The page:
Gum graft surgery thoughts?

  I had a consultation with a periodontist and he recommended gum grafts on a bunch of teeth throughout my mouth. I was wondering if anyone has experiences with gum grafts. I'm interested in any thoughts you have about the procedure, but also I have a few specific questions:

1) I'm considering getting them all done at once so I don't have to go through the trouble of having surgery multiple times. Has anyone had experience doing that? Do you have thoughts about that idea?

2) My husband heard from someone he trusts that "gum grafts are a scam". Have you heard that before? Is there scientific evidence in favor of having the procedure done?

3) Are there new technologies that I should request or research? 

Thank you!

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RE: Gum graft surgery thoughts? ()

I've had gum grafts, and have done them twice where they took skin from the roof of my mouth. I'm not sure that doing multiple teeth at once would be any worse - it might be better. At the time it didn't make sense for me since I didn't think I'd need it again. 

I haven't heard the scam part but I have no idea! It's definitely pricey and wasn't covered by my insurance. 

RE: Gum graft surgery thoughts? ()

Hey, I had some gum grafts! I did not do it all at once, I did it in 2 parts - and insurance covered 90% of it each time. My periodontist, knowing the ways of insurance, suggested doing it that way - it was in 2 separate calendar years so my insurance "reset."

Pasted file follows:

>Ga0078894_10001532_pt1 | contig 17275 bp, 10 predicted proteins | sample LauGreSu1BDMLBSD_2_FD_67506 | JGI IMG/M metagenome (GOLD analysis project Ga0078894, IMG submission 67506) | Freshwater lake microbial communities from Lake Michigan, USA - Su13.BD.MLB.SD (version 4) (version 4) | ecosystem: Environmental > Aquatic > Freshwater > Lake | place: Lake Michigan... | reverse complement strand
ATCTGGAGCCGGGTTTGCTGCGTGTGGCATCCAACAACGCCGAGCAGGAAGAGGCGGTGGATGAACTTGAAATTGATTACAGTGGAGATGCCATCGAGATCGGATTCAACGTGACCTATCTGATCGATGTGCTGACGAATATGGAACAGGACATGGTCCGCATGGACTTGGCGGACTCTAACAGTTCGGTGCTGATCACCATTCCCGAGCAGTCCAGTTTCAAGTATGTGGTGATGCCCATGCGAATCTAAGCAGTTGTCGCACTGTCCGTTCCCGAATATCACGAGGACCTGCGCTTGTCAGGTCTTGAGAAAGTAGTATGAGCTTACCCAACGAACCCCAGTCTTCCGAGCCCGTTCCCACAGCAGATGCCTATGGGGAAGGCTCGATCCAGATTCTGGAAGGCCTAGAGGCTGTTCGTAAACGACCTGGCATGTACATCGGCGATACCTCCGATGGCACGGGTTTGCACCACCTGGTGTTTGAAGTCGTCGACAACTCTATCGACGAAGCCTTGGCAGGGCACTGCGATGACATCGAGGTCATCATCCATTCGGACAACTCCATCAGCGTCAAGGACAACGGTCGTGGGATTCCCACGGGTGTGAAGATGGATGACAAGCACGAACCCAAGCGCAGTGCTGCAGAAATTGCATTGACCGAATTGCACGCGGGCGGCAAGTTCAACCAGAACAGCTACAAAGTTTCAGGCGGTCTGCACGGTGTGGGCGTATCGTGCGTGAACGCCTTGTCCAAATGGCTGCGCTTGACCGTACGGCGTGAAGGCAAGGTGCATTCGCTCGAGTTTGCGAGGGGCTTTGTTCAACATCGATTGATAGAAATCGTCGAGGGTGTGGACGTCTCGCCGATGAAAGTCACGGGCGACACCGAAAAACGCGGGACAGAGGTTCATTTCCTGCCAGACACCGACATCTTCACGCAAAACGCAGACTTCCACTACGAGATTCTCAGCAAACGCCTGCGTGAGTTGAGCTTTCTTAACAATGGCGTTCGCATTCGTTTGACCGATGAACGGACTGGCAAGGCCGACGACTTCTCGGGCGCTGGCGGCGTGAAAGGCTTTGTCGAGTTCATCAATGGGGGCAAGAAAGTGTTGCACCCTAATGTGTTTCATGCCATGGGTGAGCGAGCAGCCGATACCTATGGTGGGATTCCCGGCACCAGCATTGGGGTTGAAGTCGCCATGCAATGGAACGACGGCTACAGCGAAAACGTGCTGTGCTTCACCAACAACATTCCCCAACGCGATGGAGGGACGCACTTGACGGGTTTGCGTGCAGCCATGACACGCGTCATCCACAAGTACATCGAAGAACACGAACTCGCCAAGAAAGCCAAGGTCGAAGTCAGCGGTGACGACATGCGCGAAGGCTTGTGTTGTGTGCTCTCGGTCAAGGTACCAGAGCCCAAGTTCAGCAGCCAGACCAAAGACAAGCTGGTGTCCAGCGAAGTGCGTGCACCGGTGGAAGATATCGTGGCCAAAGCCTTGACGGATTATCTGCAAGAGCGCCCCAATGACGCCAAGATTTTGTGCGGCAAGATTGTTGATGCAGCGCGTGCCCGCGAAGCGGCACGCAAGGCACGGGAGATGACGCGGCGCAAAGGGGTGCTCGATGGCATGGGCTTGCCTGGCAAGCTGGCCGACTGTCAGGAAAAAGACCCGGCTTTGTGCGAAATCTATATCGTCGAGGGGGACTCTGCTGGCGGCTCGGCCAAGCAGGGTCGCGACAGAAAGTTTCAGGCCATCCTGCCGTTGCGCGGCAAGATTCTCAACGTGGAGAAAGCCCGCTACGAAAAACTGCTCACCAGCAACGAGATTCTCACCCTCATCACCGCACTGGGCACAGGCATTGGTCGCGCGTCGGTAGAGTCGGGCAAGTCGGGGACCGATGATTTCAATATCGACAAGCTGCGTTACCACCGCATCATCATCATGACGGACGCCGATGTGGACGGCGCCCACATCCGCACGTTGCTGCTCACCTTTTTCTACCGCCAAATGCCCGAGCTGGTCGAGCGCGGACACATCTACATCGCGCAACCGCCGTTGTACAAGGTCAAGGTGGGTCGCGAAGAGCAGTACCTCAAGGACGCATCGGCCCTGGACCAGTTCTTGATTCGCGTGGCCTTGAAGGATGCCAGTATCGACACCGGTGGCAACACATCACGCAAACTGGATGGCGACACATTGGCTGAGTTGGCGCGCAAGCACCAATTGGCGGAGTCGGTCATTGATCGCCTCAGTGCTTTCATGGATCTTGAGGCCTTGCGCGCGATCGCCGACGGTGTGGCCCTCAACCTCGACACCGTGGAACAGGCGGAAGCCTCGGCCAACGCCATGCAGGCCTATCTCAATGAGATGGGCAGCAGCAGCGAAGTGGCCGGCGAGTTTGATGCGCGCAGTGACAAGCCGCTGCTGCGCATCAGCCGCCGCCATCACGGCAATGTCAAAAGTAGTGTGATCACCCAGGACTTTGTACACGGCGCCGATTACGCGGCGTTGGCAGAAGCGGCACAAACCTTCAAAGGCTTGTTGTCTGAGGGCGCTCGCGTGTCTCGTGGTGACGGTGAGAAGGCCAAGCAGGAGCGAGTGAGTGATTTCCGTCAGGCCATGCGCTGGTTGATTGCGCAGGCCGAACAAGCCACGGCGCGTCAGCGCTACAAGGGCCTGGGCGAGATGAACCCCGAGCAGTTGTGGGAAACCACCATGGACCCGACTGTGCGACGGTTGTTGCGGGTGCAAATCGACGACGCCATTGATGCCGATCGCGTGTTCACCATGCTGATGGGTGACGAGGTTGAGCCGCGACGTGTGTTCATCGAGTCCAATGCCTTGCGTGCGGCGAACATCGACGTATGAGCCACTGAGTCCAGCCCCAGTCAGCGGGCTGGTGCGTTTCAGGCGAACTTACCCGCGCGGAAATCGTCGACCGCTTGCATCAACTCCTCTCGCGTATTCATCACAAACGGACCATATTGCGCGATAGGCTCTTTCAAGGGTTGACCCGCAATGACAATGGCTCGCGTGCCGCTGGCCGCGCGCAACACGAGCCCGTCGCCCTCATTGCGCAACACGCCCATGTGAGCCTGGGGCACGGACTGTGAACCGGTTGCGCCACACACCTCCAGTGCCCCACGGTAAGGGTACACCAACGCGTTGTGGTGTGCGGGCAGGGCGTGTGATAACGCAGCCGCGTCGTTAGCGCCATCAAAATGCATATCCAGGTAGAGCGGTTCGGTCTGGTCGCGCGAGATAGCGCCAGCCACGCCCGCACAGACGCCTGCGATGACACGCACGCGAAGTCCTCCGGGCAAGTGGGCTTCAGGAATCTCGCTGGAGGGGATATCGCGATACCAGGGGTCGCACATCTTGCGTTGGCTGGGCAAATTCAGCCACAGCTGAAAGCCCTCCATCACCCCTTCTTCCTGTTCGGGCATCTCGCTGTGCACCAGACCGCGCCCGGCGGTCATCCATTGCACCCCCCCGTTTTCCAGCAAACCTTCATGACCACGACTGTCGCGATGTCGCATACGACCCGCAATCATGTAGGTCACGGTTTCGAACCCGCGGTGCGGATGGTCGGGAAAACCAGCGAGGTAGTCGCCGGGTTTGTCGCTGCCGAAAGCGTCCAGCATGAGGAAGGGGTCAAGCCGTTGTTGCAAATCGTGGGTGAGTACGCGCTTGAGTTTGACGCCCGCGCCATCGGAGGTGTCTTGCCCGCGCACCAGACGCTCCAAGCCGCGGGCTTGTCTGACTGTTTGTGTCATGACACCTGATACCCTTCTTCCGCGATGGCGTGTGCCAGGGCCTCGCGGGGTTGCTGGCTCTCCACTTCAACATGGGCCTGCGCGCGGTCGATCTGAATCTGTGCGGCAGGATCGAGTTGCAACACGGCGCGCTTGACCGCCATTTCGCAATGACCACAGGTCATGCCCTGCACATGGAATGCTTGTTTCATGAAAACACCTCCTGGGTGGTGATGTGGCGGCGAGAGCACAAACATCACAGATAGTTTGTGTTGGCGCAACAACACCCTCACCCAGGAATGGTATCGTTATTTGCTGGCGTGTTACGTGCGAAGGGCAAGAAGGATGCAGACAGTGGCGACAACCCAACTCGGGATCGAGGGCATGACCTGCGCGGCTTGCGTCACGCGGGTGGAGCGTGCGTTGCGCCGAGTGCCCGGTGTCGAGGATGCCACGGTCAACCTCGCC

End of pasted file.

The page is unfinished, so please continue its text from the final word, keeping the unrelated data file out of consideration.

I did initially go to a "top" periodontist in SF, who basically suggested I get grafts all over my mouth and then quoted something like $18k. I was all, hard pass, gotta send my kid to college. But I got a second opinion, told him what the first guy said, and he told me, look, you really only need it near 6 teeth and also acknowledged the first guy I went to tends to "up sell."

If your gums recede too much, your teeth can suffer, the roots of your teeth are not protected by the same enamel as the parts of your teeth that are normally outside your gums.

The whole procedure is a little barbaric, but didn't hurt much during or after... just having stitches in my mouth drives me nuts. I highly recommend my doctor: Ryan Horn, http://www.berkeleyperioimplants.com/About-Us/Meet-Our-Team 

RE: Gum graft surgery thoughts? ()

I can only speak from experience. I had just one graft done above a bridge where my gum was shrinking. I went to a reputable periodontist. A couple of years later, it is pretty unsightly. It doesn't look anything like natural gum. It's puffy and odd-looking (and visible). A good friend and her husband each had several gum grafts, also by a reputable periodontist, and they have the same puffy lumps all over their gums. Also, my mouth was sore for quite awhile after just one graft. I can't imagine doing several at once. Whether it's a scam or not, I can't address.

RE: Gum graft surgery thoughts? ()

My dentist, whom our family saw for 30 years and trusted, had been nagging me about gum grafts for a long time, and I finally got them several years ago, in my early 60s. There were four spots, and it took four separate procedures, spaced out over about 18 months, because 1) recovery from several gum grafts at a time would be quite painful, and perhaps impossible, given that the grafts are taken from various spots in your mouth and then stuck onto new spots (you need a non-tender area in order to eat!), and 2) my insurance would pay for more of it when the procedures were spread over two years. I've no idea how you would research gum graft's validity, and the latest procedures, but presumably you trust your dentist and s/he would tell you where to go.